Since the release of her self-titled album Beyoncé has been placed on a feminist pedestal, so to speak. The video for the song “Pretty Hurts,” the moral of which is “perfection is the disease of our nation,” depicts Beyoncé as a vulnerable pageant contestant. Her song “Flawless” samples Chimamanda Ngozi Adichie’s TED Talk, “We Should All Be Feminists.” Despite these powerful messages, there is one lyric on the album that does not sit well with me.
In the song, “Drunk in Love,” Beyoncé collaborates with her husband Jay-Z. It is without a doubt one of her most sexually fueled songs to date. The couple explicitly describes their sex life, but it is Jay-Z’s verse where you can find the troubling lyric: “I’m like Ike Turner, turn up/Baby no I don’t play/Now eat the cake Anna Mae.”
The line references the 1993 biopic based on Ike and Tina Turner’s relationship, “What’s Love Got to do With It?” In one scene, after experiencing the satisfaction of hearing her own song on the radio Tina, born Anna Mae Bullock, meets Ike in a diner where he has purchased her a cake to celebrate the newfound success. After she says she does not want any, Ike forces the cake into her face yelling “Eat the cake, Anna Mae.”
Ike and Tina Turner’s relationship was infamously tumultuous. She has said her 1968 suicide attempt was because it was the only way she believed she’d feel free. She ultimately had corrective surgery on her nasal septum due to the number of times he had beaten her. He is quoted in a 1985 Spin interview saying “Yeah I hit her, but I didn’t hit her more than the average guy beats his wife...If she says I’ve abused her, maybe I did.”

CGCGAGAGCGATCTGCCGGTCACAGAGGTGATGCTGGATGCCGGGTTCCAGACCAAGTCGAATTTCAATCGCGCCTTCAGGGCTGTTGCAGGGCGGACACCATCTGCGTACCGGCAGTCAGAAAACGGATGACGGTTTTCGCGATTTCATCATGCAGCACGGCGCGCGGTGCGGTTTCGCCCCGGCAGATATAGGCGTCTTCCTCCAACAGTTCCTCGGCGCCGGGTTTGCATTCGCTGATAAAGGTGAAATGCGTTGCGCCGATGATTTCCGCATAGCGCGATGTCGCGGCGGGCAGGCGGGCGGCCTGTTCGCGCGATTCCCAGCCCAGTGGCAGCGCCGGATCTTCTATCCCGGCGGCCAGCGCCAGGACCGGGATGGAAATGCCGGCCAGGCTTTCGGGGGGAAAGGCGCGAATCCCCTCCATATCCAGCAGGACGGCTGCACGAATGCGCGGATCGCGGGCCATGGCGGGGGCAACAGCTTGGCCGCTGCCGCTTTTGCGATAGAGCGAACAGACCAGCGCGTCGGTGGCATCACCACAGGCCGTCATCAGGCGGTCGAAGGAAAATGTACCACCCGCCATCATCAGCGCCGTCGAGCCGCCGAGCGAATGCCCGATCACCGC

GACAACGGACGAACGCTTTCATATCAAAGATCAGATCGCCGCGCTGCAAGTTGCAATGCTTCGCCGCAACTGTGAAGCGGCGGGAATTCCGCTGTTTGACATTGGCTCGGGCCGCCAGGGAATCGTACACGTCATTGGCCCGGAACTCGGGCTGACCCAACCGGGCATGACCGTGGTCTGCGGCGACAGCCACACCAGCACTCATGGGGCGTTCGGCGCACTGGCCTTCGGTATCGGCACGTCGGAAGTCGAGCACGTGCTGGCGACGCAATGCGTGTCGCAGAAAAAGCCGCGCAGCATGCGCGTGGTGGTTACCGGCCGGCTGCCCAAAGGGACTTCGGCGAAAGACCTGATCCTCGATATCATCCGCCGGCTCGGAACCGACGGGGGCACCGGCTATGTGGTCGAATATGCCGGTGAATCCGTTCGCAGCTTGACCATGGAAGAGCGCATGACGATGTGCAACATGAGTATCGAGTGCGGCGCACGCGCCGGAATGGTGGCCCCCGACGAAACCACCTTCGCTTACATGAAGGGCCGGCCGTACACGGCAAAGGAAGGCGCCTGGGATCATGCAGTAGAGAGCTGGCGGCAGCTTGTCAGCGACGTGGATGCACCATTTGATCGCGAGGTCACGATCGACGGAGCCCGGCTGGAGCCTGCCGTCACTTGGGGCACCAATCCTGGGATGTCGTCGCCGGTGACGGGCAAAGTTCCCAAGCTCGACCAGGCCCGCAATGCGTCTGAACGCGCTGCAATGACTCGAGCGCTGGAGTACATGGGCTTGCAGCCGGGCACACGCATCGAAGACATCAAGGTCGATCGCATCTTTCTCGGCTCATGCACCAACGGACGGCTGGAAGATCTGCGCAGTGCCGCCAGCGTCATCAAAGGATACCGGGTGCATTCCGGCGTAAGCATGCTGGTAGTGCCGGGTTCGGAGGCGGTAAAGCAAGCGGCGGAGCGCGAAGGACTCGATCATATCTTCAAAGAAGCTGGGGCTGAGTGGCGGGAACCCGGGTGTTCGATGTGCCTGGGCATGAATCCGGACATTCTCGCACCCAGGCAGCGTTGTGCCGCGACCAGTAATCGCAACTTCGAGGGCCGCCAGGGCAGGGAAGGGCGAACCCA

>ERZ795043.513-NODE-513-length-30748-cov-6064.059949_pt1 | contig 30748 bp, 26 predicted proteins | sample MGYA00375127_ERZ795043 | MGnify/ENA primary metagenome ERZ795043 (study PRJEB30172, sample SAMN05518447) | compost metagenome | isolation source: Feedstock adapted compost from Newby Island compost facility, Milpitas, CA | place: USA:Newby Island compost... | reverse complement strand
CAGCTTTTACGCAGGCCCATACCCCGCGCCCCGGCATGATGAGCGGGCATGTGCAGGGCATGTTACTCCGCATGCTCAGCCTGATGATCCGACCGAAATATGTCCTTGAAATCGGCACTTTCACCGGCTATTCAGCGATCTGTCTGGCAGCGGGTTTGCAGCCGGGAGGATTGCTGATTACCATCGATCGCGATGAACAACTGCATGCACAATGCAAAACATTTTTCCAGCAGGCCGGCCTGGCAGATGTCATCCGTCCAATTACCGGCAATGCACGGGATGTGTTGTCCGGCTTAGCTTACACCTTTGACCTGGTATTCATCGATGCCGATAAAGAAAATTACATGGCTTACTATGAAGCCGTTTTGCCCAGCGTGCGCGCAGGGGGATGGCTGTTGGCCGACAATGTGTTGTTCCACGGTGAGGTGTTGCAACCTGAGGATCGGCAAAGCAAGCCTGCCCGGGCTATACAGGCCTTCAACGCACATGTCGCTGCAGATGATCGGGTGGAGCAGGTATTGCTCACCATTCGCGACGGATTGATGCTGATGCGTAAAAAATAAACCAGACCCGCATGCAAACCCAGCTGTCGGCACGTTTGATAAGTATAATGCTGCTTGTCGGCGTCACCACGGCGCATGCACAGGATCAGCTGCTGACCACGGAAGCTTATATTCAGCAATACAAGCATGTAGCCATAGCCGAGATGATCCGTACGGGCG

A London-based radio station had the lyric removed saying it displayed the “promotion of domestic violence against women.” I was surprised to hear the lyric during Beyoncé and Jay-Z’s Grammy performance (which aired during the eight o’clock hour) and even more surprised to see Beyoncé sing along with it.
In a world where two women a week are killed by a current or former partner and eighty-five percent of survivors know their attacker prior to rape or assault, we must do whatever we can to keep this topic serious and make a conscious effort not to trivialize the act. Often times, we expect an artists’ work to reflect their own lives. I’d love for this to open the floor for more conversation and eventually a statement from Beyoncé on the matter. I can’t imagine giving my partner the okay to reference a man who seems completely unfazed by abusing his wife on something that has my name attached to it. As this choice has me dumbfounded, I am begging to ask Beyoncé “Why?”